Bayer Healthcare Pharmaceuticals Inc.
What should I avoid while using levonorgestrel intrauterine system?
Avoid having more than one sexual partner. The IUD can increase your risk of developing a serious pelvic infection, which is often caused by sexually transmitted disease. Levonorgestrel intrauterine system will not protect you from sexually transmitted diseases, including HIV and AIDS. Using a condom is the only way to help protect yourself from these diseases.
Call your doctor if your sexual partner develops HIV or a sexually transmitted disease, or if you have any change in sexual relationships.
Commonly used brand name(s)
In the U.S.
Available Dosage Forms:
- Insert, Extended Release
Therapeutic Class: Contraceptive, Local
Pharmacologic Class: Progestin
Before Using Skyla
In deciding to use a medicine, the risks of taking the medicine must be weighed against the good it will do. This is a decision you and your doctor will make. For this medicine, the following should be considered:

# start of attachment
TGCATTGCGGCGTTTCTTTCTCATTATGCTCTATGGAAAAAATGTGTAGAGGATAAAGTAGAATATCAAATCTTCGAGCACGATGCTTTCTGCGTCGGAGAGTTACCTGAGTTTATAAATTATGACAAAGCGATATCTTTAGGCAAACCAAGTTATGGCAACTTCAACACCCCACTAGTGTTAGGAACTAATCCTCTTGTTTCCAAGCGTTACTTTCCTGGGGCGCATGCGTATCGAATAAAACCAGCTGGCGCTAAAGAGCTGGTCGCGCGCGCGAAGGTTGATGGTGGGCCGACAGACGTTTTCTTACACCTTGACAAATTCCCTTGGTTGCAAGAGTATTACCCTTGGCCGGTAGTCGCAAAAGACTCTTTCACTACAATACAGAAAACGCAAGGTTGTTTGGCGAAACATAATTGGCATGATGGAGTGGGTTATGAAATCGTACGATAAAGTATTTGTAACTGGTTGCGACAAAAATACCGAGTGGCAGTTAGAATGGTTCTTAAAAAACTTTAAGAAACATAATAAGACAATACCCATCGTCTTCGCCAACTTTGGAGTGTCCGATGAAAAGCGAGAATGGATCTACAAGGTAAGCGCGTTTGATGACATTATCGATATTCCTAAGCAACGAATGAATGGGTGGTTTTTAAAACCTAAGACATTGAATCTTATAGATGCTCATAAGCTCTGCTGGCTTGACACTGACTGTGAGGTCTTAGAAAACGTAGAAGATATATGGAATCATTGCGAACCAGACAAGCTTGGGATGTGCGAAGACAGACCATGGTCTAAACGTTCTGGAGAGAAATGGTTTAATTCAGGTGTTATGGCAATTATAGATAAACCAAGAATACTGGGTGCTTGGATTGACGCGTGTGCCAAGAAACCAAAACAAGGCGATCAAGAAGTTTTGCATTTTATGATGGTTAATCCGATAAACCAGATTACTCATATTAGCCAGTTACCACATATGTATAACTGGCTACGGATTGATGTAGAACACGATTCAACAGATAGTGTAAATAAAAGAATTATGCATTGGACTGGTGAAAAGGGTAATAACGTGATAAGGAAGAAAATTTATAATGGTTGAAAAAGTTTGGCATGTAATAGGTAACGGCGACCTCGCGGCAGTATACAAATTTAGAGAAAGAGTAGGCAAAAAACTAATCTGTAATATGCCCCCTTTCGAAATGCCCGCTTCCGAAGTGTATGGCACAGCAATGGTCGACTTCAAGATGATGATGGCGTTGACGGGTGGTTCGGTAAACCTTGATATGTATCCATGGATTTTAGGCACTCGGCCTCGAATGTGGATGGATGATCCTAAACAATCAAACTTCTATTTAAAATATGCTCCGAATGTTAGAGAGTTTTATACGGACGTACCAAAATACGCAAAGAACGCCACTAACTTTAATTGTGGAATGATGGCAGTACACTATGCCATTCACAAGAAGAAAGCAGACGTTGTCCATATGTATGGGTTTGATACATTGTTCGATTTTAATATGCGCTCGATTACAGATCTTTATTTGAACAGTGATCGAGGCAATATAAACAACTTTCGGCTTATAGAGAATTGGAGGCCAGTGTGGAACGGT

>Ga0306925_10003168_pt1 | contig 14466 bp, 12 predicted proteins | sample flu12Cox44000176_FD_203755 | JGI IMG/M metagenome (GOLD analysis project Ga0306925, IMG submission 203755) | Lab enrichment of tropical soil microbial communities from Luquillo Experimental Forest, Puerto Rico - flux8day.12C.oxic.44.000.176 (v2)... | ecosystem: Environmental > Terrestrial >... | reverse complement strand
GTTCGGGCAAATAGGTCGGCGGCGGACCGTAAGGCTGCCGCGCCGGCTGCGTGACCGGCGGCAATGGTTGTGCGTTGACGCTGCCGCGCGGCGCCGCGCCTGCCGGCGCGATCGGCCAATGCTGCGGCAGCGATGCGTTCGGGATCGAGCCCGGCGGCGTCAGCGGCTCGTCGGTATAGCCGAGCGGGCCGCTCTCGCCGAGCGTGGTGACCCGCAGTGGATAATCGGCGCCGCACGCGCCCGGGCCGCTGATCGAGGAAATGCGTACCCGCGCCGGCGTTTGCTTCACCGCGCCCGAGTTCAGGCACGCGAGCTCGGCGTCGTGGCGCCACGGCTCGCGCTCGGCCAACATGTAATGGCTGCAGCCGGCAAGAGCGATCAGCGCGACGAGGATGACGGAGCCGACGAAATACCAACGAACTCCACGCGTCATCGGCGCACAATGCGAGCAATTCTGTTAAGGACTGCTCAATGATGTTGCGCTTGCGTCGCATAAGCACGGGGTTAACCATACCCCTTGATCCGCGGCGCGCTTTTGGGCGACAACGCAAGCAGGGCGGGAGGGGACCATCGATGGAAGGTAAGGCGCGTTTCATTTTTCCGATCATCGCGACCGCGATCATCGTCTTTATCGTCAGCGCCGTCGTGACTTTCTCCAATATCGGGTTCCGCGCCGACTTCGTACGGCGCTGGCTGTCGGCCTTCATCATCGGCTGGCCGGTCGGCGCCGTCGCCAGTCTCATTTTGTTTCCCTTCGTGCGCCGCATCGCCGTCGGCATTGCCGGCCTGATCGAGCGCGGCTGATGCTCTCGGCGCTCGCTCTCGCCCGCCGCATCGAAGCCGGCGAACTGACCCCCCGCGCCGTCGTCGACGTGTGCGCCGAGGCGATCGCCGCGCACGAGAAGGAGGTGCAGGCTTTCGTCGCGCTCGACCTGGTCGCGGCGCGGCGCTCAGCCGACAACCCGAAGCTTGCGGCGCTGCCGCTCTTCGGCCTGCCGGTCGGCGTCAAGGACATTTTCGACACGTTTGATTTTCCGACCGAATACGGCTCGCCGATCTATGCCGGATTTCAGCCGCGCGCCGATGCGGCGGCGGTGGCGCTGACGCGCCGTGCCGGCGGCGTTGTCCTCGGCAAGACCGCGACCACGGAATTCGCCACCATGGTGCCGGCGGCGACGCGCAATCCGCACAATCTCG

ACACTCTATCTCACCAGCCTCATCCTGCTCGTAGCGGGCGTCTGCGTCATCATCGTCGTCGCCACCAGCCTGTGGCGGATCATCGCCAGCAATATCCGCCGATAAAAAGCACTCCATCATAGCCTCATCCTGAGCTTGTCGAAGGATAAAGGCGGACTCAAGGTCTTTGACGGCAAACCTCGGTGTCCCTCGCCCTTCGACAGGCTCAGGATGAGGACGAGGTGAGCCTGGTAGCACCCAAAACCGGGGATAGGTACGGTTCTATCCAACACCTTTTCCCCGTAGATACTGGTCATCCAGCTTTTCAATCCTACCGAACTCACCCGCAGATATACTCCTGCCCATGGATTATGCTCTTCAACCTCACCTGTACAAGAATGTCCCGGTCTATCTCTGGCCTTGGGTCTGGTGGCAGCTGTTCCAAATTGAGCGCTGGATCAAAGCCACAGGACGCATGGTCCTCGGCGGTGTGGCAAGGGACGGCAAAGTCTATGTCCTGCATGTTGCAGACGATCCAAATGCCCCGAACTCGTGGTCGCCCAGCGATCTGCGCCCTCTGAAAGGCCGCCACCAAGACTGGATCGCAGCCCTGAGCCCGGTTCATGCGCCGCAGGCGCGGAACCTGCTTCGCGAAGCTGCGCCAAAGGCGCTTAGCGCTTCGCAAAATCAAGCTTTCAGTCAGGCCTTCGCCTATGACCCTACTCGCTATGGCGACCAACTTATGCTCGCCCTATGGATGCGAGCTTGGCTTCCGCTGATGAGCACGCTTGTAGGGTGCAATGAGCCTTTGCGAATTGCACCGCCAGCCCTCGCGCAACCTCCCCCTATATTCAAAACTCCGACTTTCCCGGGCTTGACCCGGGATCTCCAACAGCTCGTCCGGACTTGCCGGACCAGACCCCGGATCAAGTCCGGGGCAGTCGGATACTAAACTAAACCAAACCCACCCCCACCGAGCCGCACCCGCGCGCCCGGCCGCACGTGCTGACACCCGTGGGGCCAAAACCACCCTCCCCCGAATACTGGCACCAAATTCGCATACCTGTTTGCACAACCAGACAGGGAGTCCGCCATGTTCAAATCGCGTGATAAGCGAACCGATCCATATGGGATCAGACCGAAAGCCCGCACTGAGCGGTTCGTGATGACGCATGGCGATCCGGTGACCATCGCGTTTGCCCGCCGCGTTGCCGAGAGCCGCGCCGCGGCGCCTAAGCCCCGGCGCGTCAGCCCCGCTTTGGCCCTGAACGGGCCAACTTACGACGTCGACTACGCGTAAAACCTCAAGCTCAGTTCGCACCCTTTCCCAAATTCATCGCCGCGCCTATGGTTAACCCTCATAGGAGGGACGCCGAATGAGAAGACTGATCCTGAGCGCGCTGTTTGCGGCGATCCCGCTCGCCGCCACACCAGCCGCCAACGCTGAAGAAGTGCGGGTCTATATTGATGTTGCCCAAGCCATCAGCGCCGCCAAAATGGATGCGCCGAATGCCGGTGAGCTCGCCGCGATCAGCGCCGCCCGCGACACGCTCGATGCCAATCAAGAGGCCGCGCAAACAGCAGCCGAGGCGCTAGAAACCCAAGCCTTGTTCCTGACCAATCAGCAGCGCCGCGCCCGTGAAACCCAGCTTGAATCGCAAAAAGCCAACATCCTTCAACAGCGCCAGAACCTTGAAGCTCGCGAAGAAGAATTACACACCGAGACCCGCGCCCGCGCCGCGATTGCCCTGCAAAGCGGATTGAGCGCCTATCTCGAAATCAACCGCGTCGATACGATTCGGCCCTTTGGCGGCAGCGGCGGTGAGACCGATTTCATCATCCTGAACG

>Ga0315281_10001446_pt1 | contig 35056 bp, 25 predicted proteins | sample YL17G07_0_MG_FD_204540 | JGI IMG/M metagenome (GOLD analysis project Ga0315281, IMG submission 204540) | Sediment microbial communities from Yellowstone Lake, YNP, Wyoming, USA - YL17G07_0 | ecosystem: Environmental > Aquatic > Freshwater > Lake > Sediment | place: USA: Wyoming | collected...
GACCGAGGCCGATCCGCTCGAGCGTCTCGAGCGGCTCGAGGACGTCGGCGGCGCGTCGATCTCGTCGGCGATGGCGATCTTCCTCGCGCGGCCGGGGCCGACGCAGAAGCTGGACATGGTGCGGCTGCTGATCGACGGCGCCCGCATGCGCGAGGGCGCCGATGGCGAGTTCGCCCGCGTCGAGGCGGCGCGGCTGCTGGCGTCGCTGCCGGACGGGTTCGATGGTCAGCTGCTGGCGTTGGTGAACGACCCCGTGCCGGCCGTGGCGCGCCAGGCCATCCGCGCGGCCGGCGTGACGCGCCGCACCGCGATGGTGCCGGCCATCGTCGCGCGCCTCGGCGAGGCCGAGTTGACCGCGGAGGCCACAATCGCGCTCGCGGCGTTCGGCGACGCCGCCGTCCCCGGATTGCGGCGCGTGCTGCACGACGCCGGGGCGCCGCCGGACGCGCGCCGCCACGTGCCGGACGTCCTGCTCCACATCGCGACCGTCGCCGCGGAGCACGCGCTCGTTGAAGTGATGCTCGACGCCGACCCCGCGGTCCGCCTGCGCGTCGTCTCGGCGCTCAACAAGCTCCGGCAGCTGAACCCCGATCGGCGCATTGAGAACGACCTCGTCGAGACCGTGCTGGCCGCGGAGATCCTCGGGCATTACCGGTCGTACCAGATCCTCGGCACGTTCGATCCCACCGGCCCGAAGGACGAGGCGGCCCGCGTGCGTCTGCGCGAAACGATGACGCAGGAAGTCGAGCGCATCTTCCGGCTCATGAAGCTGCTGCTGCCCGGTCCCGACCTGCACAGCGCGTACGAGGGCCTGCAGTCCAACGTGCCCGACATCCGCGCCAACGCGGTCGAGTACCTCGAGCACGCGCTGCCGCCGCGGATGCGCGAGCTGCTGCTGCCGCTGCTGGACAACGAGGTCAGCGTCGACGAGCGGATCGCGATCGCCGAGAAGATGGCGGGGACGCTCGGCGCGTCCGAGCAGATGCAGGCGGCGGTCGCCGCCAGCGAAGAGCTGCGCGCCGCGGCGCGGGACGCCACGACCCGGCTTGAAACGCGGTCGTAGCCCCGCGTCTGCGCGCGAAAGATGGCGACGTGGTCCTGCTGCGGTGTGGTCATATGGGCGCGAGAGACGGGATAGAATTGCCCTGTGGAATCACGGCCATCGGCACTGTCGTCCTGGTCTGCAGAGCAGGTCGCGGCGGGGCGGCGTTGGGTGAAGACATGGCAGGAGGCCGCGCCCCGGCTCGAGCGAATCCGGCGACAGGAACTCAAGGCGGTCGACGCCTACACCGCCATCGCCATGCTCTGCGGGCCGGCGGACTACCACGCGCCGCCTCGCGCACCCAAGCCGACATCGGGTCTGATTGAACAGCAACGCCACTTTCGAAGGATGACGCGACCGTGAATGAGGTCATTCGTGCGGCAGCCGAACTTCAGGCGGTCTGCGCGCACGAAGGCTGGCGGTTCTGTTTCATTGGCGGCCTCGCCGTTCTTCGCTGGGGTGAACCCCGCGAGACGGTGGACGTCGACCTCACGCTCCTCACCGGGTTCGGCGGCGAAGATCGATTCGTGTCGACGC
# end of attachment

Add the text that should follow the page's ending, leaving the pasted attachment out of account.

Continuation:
Tell your doctor if you have ever had any unusual or allergic reaction to this medicine or any other medicines. Also tell your health care professional if you have any other types of allergies, such as to foods, dyes, preservatives, or animals. For non-prescription products, read the label or package ingredients carefully.
Appropriate studies performed to date have not demonstrated pediatric-specific problems that would limit the usefulness of levonorgestrel in teenage females. This medicine may be used for birth control in teenage females but is not recommended before the start of menstruation.
Appropriate studies on the relationship of age to the effects of levonorgestrel have not been performed in the geriatric population. This medicine is not recommended for use in elderly women.